Abstract 2215: Utility of Upfront Arterial and Perfusion Imaging among Ischemic Stroke Patients Presenting within the 4.5 hour Time Window
Background: Although perfusion imaging is being evaluated as a tool to select acute ischemic stroke patients who are most likely to benefit from reperfusion therapies beyond the standard time windows, there is limited data on the utility of perfusion imaging within the IV thrombolytic time window.
Methods: A new upfront comprehensive stroke imaging protocol was initiated at Emory University Hospital on July 1, 2010 to include CT angiography (CTA) of the head and neck and CT perfusion (CTP) of the head after non-contrast head CT. All patients presenting within 4.5 hours from last known normal time to Emory University Hospital with suspected stroke were prospectively identified from July 1 to December 31, 2010. Patients with POC Creatinine >1.7, allergy to contrast dye, current metformin use, pregnancy, intracranial hemorrhage (ICH) on non-contrast head CT or who declined consent were excluded from the protocol. Impact of CTA and CTP on the clinical management was recorded prospectively by stroke team members.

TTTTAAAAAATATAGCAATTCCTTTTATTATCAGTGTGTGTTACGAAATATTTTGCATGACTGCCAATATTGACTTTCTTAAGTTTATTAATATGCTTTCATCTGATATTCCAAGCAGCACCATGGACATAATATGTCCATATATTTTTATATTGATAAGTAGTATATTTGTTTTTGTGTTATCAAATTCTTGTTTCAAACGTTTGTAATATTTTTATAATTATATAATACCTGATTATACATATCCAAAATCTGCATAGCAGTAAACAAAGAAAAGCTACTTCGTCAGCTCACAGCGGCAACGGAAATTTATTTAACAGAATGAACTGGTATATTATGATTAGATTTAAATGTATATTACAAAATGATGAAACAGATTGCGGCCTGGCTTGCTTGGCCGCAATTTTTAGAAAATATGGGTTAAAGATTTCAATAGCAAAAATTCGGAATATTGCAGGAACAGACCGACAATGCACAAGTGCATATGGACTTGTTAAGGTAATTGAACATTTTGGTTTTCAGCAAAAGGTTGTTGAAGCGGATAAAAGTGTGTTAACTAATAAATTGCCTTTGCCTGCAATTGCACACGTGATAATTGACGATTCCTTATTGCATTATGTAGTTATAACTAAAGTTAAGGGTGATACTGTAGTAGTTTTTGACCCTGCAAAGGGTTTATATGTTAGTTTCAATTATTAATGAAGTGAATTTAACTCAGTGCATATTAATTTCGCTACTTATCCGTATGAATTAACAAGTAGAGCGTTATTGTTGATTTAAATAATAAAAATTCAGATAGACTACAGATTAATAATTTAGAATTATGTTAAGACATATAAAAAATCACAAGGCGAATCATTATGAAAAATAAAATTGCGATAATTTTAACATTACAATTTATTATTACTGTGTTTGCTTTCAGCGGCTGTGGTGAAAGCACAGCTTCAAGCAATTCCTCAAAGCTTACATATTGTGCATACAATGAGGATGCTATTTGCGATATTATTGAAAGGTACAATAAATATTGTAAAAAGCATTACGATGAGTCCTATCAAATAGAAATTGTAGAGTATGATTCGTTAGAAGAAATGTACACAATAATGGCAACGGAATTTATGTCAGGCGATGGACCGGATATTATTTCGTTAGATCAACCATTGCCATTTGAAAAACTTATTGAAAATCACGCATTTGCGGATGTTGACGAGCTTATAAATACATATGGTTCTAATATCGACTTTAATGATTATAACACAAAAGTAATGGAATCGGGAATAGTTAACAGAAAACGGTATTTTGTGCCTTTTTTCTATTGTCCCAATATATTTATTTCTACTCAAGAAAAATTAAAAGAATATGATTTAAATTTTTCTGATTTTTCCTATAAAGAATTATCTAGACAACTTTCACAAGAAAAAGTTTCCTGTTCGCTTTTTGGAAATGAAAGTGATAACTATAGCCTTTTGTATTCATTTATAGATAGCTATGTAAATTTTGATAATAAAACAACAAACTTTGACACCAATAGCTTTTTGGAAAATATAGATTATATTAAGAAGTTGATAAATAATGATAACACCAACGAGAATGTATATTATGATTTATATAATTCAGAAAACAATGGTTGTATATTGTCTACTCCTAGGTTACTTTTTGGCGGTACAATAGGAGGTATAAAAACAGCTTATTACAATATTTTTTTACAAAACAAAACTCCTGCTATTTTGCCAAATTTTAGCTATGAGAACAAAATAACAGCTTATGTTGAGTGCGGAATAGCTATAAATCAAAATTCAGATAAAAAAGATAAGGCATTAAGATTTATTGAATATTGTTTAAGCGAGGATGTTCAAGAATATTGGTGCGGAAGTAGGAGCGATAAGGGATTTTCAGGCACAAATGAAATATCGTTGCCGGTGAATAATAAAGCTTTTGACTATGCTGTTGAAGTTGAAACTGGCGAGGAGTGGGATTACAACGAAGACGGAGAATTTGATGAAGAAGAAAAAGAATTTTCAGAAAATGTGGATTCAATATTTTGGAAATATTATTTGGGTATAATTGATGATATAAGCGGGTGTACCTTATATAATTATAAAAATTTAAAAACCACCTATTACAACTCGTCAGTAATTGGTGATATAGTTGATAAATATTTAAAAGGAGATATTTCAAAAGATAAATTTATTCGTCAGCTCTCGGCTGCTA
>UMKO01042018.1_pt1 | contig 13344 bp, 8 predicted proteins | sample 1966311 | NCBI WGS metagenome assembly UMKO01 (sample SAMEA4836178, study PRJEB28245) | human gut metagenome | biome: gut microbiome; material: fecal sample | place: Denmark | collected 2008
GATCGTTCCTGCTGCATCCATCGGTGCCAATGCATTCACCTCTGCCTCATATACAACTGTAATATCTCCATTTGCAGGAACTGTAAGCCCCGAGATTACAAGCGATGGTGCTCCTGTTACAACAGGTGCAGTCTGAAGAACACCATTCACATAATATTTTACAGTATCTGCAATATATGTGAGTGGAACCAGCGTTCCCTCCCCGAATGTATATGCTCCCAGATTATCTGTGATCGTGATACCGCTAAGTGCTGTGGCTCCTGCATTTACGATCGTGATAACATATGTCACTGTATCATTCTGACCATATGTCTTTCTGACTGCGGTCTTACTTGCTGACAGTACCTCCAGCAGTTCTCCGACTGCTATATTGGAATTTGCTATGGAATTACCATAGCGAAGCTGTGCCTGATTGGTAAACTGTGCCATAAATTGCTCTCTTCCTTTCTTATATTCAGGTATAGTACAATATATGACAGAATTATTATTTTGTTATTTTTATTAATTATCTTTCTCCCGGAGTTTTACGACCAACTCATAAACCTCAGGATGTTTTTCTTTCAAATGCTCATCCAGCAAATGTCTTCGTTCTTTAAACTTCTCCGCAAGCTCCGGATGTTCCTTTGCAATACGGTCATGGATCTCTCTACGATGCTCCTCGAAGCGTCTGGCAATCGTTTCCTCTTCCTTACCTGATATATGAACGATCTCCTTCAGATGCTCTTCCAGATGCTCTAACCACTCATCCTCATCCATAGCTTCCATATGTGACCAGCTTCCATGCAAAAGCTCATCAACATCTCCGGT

Results: During the study period, 87 patients met eligibility criteria for the CTA/CTP protocol of which 83 (95%) underwent this upfront comprehensive imaging protocol and 30 (34%) received IV thrombolytic. CTA identified large vessel occlusion in 24 (29%) patients, including 5 with NIHSS ≤ 10 and 3 with NIHSS ≤ 5. CTP identified decreased cerebral blood volume > 1/3 of the ipsilateral MCA territory in 38% of anterior circulation large vessel occlusions. Overall, stroke team members reported that CTA and/or CTP aided their clinical management in 39 (47%) cases, including aiding in identification of a non-stroke diagnosis (n=18), triage to the NICU (n=9), early triage to endovascular therapy (n=4) and initiation of IV thrombolytic for low NIHSS with large vessel occlusion (n=3). There were no symptomatic ICHs and no contrast-induced nephropathy requiring dialysis during the study period. Door-to-needle time ≤ 60 minutes was achieved in only 23% of patients receiving IV thrombolysis during the study period but had improved to 39% in the subsequent 6 month period, similar to the pre-CTA/CTP protocol.
Conclusions: An upfront CTA/CTP protocol to evaluate patients with acute ischemic stroke presenting within 4.5 hours aided stroke team decision making in nearly half of cases. Implementation of a CTA/CTP protocol was associated with a learning curve of 6 months before door-to-needle time ≤ 60 minutes returned to similar rates as the pre-CTA/CTP protocol.
- © 2012 by American Heart Association, Inc.